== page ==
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Familienstrukturen in Buchenbeständen (Fagus sylvatica)

dc.contributor.advisorHattemer, Hans Heinrich Prof.
dc.contributor.authorDounavi, Aikaterinide
dc.format.mimetypeContentType:application/pdf Size:2.711de
dc.titleFamilienstrukturen in Buchenbeständen (<i>Fagus sylvatica</i>)de
dc.title.translatedFamily structures in beech stands (<i>Fagus sylvatica</i>)de
dc.contributor.refereeGadow, Klaus von Prof. Dr. Dr.
dc.subject.dnb500 Naturwissenschaften allgemeinde
dc.description.abstractengIn beech stands (Fagus sylvatica) it is observed, that beech trees with specific trunk morphology, such as forked stems, often occur in groups. At the same time, in naturral regenerated beech stands distinct family structures can be assumed due to a limited pollen and especially seed dispersal. Aim of this work is the investigation of spatial distributions of such family structures. Based on genetic investigations of morphologically differentiated individuals and their natural regeneration in three beech stands in Germany, a possible relation between the variability of the trunk morphology and the genetic variation could be detected. The outcrossing rate estimated by using isoenzyme gene markers was relatively high for all the investigated individuals, as expected. The study of nine enzymatic gene loci GOT-B, IDH-A, MDH-B, MDH-C, PGI-B, PGM-A, LAP-A, 6PGDH-A and MNR-A did not show any clear genetic differentiation between the forked and monopodial groups of trees, that means there was no indication about enzymatic genotypes, which strongly promote the formation of forked stems. The application of geostatistical methods for the study of the spatial distribution of the genetic variation enables the identification of spatial structures. The autocorrelation analysis according to MORAN (1950) showed a low correlation between the spatial and genetic distances in each of the studied beech stands. The results of the present study pointed out that in a beech stand both the family structures and the action of a microenvironmental selection should be taken into consideration for the interpretation of the spatial distribution of genetic information. The investigation of the spatial distribution of genetic variants in beech populations by using the grouping index and the sum of the allele frequencies for increasing distances, especially regarding rare alleles, provides further information for interpretation and takes into consideration further aspects of spatial structuring. The results of this analysis were in accordance with those achieved with the interpolation method. All geostatistic methods applied in the present study confirmed spatial genetic autocorrelation limited in small areas, possibly due to the restricted pollen and especially seed dispersal. It has been showed that the size of these spatial genetic structures can differ between beech stands, depending on factors like stand density and structure, as well as on the effect of a microenvironmental conditions or the influence of human activities. In beech stands with natural regeneration, and consequently various age classes, the diameter of areas of pronounced autocorrelation was estimated to be around 20 to 30 m, increasing with the increasing age of the stand. The molecular markers offer new possibilities for the investigation of phylogenetic relationships and kinship, as well as of the mating system and gene flow within and between populations. For the study of phylogenetic relations and ancestry reconstruction in the female lineages, uniparental inherited markers, such as cpDNA or mtDNA markers, would be the most appropriate. The mating system and gene flow could be investigated with a combination of uniparental and biparental inherited markers, like the nucleus microsatellites. Universal cpDNA markers were already applied for the study of beech populations in Europe and a high genetic differentiation between populations has been detected (DEMESURE et al., 1996). Furthermore, the RFLP analysis of cpDNA from populations in Rheinland-Pfalz in Germany showed variation within a population (VORNAM and HERZOG, 1996), while the PCR-RFLP analysis showed neither in the study of DEMESURE et al. (1996) nor in the present study any variation within a beech population. The development of homologe primers in beech would be of a great importance, because of methodological problems during the PCR reaction by using the universal cpDNA primers. The mitochondrial DNA markers are also very important for the investigation of the gene flow by seeds. The mtDNA molecules are often more variable than the highly conserved cpDNA molecules. Therefore it is expected, that such mtDNA markers are very informativ for phylogenetic analyses in the microevolutionary level (AVISE et al., 1987). The mtDNA markers investigated in the present study were not variable, an indication for highly conserved mtDNA molecules in European beech. Consequently, the maternal inherited markers used in the present study are not appropriate for the identification of the maternal ancestor in family structures in beech stands, since for such investigations high variability of these markers is required. The microsatellites (simple-sequence repeats or SSR) are highly repeated, short DNA sequencies dispersed throughout the genome and the plastids. The repeated unit of such SSR loci is five or fewer bases in length. Microsatellites are very important markers for population genetic studies, mainly because of their high variability. SSR primer developed from the genome of Quercus petraea were tested also on other species of the Fagaceae family.These (GA)n sequencies were not variable in beech. (STEINKELLNER et al., 1997). Microsatellite primers developed from Fagus crenata (TANAKA et al., 1999) were tested in the present study for Fagus sylvatica. These microsatellite regions seem to be very variable in the European beech. However, an inheritance analysis is required for the interpretation of the band patterns and the use of them as genetic markers. The identification of spatial structures of the genetic variation based on the investigation of enzyme gene markers and additional molecular markers, by means of geostatistical methods would be of major practical importance. Such structures could provide information about the possible origin and development of a stand, as well as suggestions about the strategy of collection of seed material, preferably originating from different families. Moreover, such kind of studies offers the possibility to investigate associations between genetic and morphological variation, on the basis of which important information can be achieved about the influence of forest management measures on the genetic structures. Nevertheless, no relation between the spatial distribution of the trees with forked stems and the observed genetic structures were obvious in the present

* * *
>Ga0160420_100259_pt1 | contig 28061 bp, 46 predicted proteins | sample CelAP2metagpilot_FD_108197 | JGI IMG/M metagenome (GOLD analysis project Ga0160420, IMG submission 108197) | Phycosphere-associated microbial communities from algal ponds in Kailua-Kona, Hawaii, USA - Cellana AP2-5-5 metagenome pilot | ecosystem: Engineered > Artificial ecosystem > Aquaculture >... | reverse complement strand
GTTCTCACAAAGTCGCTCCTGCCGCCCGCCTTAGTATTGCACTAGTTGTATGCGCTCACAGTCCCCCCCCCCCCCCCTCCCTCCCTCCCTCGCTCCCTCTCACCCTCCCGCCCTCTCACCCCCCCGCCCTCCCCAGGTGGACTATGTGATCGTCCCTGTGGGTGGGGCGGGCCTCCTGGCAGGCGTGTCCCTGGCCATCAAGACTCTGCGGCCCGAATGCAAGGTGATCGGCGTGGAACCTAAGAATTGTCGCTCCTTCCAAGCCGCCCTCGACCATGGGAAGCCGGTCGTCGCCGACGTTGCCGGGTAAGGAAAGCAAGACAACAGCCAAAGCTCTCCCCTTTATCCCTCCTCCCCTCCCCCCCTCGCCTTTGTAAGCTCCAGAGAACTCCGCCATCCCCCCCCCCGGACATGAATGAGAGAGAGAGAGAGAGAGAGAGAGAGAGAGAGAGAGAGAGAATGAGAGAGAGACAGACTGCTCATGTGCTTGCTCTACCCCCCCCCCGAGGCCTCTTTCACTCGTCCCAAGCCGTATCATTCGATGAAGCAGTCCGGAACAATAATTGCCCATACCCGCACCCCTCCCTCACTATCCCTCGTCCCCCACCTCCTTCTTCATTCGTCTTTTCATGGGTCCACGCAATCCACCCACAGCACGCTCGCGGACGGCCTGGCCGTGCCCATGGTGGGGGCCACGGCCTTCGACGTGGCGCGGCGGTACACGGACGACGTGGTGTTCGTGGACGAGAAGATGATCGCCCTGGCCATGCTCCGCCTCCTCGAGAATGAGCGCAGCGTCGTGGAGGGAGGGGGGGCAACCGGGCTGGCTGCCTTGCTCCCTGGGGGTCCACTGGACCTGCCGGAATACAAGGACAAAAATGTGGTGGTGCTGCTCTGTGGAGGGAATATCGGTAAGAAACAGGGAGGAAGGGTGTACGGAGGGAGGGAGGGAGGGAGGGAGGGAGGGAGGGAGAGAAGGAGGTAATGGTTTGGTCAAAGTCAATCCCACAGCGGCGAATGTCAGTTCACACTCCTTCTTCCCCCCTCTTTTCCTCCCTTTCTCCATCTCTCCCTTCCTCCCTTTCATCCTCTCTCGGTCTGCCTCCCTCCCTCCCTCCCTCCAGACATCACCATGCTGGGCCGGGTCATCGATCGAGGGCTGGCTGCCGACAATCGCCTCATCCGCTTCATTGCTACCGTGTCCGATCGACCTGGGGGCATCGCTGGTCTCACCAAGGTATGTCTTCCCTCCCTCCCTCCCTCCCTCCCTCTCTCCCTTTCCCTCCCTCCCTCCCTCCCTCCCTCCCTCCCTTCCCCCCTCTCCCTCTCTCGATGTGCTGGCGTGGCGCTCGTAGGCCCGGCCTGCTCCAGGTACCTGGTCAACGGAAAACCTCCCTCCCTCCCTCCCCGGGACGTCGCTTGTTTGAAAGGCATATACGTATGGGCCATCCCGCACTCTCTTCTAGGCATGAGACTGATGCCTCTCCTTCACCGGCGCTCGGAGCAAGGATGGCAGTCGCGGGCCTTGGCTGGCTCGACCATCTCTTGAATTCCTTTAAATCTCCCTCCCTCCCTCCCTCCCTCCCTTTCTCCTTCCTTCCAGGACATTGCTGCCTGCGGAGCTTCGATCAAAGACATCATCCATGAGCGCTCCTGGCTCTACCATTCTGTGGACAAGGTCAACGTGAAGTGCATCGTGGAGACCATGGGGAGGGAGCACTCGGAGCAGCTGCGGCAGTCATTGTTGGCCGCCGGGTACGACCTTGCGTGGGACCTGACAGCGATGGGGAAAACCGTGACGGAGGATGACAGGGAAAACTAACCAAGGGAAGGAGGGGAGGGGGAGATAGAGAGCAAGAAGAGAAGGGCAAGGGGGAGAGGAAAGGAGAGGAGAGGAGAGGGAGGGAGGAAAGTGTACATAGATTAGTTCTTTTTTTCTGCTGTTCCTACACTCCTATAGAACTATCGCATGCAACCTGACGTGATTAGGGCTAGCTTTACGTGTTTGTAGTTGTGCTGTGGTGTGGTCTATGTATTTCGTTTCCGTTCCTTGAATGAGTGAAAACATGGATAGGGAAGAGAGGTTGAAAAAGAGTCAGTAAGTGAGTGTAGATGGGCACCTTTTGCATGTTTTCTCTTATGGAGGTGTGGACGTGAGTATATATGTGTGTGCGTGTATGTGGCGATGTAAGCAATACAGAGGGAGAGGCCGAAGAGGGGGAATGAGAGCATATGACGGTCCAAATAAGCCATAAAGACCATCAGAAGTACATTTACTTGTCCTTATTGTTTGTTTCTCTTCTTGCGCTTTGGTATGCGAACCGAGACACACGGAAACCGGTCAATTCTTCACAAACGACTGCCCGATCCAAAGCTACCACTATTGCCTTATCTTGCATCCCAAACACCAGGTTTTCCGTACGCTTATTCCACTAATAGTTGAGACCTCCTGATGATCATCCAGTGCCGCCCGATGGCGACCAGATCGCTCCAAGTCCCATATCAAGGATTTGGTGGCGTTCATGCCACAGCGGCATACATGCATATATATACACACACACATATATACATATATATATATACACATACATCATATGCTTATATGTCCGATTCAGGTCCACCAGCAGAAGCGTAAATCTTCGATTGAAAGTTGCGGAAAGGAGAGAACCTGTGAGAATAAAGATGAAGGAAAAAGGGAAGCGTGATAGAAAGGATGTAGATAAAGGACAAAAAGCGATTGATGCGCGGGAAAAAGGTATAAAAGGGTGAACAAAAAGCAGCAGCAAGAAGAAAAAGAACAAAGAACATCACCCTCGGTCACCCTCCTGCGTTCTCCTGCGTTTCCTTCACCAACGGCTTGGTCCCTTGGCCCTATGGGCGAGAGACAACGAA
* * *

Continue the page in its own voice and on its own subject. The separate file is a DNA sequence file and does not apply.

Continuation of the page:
dc.contributor.coRefereeZiehe, Martin PD
dc.subject.topicForest Sciences and Forest Ecologyde
dc.subject.engFagus sylvaticade
dc.subject.engforked treesde
dc.subject.engspatial genetic structuresde
dc.subject.engspatial autocorrelationde
dc.subject.engisoenzymatic markersde
dc.subject.engcpDNA markersde
dc.subject.engmtDNA markersde
dc.subject.engDNA microsatellitesde
dc.affiliation.instituteFakultät für Forstwissenschaften und Waldökologiede
dc.subject.gokfullYQH 000: Genetikde
dc.subject.gokfullZüchtung {Forstbotanik}de